.Club Registry Reports “Record Month”


.Club domain names are one of the best selling new gTLD extensions. The registry is currently the 6th best selling new gTLD extension, with over 300,000 domain names sold, according to nTLDStats.com. The Registry is reporting that its aftermarket sales are also selling well.

Yesterday, the .Club Registry published a blog post announcing that October was a “record month” in terms of the value of domain names it sold in the aftermarket. According to the .Club Registry, the “(t)otal premium name sales for October, including SnapNames sales and auctions, came to a record $125,372.25. In addition, the registry reported “(a)s of October 31, 2015, total cumulative sales of registry reserved premium .CLUB names came to $1,268,199.27.” I don’t know if this number includes payment plans (future revenue) or realized revenue from completed sales.

I think these are pretty solid numbers for the .Club Registry, especially since this does not include revenue from newly registered domain names. If you multiply the annual renewal cost by the 300,000+ .Club registered domain names, you would be able to see the Registry’s main revenue stream.

It’s neat to be able to get an idea of the Registry’s different revenue streams. They make money on new registrations, they make money from the sale of premium domain names held by the company, and they make money on the re-sale of expired .Club domain names.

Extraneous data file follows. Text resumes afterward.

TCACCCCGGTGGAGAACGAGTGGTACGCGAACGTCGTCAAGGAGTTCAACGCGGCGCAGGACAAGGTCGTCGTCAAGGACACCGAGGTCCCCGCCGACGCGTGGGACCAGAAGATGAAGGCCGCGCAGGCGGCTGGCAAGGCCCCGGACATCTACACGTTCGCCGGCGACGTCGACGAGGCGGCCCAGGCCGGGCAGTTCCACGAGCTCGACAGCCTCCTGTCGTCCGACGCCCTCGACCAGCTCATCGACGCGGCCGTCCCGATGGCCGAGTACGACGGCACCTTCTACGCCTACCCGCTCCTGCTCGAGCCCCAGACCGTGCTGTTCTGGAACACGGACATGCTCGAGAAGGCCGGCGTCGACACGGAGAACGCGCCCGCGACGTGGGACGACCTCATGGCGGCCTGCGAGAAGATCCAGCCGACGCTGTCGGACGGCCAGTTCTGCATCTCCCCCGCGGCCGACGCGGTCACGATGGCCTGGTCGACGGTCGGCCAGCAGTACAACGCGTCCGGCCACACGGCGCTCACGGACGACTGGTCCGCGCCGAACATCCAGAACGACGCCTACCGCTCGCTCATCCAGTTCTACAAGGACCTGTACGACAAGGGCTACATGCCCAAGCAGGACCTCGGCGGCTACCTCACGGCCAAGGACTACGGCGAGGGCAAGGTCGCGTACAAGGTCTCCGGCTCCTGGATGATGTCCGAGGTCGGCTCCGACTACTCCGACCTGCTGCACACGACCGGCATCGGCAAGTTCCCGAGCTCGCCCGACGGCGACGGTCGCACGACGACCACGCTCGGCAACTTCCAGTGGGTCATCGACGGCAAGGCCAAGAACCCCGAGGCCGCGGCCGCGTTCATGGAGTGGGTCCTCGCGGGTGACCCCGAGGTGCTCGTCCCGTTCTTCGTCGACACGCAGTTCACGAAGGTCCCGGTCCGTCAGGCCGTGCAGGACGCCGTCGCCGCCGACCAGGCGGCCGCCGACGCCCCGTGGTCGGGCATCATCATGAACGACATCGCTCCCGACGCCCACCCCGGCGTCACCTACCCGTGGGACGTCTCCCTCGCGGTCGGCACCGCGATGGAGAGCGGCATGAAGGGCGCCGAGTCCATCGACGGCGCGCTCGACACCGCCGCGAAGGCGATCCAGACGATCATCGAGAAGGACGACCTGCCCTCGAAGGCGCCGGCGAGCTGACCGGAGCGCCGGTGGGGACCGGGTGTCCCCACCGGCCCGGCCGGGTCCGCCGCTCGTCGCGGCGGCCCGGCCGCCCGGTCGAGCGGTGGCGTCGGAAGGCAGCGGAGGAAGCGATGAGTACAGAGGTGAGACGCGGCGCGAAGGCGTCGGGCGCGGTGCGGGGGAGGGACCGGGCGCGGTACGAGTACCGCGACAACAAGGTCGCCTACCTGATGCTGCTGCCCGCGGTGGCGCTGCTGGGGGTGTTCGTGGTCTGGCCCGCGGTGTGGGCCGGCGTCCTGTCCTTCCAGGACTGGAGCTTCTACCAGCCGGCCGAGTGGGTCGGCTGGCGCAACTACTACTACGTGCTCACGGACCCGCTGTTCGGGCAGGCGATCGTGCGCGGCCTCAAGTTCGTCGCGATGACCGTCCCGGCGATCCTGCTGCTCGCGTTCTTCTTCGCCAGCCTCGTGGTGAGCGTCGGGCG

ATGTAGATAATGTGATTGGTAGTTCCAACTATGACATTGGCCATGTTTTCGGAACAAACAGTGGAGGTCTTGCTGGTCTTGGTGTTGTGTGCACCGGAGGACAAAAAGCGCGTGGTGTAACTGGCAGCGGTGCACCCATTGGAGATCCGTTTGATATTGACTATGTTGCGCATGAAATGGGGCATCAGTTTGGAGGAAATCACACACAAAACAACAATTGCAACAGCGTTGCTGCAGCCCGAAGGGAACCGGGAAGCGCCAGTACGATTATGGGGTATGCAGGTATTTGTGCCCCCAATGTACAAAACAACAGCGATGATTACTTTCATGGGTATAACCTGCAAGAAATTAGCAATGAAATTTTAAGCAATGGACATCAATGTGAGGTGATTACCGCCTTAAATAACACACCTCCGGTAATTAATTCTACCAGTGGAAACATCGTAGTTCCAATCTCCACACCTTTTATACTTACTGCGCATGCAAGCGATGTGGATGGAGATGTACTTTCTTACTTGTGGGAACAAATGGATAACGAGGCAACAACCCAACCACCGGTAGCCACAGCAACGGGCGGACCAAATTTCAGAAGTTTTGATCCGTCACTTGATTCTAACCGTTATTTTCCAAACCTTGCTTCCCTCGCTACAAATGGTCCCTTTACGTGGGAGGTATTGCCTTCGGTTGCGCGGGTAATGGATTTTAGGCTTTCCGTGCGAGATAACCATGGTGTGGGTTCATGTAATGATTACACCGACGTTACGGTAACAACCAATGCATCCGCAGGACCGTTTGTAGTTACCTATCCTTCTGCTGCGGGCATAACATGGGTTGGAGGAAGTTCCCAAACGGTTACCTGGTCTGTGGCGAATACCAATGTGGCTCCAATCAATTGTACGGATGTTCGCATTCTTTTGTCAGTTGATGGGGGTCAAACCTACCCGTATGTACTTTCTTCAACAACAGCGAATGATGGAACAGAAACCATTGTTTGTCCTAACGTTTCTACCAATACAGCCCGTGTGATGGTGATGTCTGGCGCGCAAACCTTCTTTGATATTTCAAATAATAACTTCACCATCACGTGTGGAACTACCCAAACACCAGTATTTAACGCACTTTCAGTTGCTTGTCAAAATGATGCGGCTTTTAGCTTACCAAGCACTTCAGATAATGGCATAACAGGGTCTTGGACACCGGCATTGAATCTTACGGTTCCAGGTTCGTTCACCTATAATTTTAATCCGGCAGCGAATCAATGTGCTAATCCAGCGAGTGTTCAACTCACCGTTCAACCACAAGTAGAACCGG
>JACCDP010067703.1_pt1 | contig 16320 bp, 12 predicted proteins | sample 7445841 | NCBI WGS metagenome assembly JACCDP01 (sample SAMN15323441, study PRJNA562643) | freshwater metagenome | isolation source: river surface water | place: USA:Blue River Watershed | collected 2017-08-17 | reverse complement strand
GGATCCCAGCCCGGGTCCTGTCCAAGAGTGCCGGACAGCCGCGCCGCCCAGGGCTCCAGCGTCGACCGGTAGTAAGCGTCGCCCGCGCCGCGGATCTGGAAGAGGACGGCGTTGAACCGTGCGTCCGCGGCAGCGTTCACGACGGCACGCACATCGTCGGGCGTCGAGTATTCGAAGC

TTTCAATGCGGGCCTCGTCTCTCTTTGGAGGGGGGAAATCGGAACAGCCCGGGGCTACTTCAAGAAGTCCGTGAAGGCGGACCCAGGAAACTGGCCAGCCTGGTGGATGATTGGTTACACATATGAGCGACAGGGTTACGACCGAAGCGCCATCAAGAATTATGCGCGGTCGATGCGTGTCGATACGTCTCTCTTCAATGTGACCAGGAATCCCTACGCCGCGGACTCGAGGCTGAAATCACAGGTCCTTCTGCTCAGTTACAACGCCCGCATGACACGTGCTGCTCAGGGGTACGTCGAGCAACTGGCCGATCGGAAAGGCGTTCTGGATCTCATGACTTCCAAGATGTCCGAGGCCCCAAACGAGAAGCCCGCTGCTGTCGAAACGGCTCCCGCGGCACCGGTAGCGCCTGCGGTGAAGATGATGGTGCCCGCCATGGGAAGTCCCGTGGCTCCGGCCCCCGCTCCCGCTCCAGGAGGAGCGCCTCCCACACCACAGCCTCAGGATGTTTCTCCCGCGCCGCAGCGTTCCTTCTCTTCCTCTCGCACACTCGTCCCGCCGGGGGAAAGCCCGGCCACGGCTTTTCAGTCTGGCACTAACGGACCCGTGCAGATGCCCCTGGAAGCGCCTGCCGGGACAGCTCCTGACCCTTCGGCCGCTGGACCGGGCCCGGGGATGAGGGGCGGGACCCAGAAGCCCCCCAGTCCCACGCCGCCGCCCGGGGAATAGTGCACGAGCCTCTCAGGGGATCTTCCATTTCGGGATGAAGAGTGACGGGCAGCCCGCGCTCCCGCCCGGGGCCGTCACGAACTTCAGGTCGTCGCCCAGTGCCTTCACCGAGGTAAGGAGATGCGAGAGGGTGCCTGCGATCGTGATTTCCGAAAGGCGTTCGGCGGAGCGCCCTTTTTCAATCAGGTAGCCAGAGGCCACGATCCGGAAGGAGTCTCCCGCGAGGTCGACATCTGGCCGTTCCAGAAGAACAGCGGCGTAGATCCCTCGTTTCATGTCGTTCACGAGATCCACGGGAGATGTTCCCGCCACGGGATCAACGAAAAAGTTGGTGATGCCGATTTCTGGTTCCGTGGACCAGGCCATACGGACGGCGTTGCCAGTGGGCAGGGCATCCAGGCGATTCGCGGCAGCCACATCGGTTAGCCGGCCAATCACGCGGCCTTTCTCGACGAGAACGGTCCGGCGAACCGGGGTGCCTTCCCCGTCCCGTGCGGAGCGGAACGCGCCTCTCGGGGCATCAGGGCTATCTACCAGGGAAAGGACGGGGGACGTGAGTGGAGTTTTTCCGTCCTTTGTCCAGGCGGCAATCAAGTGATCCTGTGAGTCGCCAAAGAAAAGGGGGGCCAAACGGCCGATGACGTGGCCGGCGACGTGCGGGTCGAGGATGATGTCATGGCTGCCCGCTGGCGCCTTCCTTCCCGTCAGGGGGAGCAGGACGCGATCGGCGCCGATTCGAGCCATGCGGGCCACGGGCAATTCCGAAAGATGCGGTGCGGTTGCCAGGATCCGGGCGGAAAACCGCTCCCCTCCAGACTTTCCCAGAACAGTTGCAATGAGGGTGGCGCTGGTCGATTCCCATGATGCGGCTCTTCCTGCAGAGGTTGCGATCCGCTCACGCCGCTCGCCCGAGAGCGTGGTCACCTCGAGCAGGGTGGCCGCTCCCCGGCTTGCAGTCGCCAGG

I have no idea what it costs to manage and operate a domain registry, but it seems like .Club is off to a solid start.

When you have a moment, check out the .Club Registry blog post. There are quite a few interesting details about their domain name sales and auctions. I know that there are plenty of readers who have no interest in the new gTLD domain names as investments, but I think you’ll find the article interesting from a business management perspective.


  1. If you look at what club stated they spend on marketing, those sales are quickly dissolved.

    The whisper number on the auction to acquire .club was $5M, not sure how much was dropped on 50 cent blunder.

    Like any tech company, not bootstrapping their burn rate is really high with overheads. I don’t think it correlates directly with registrations to a point if profitability.

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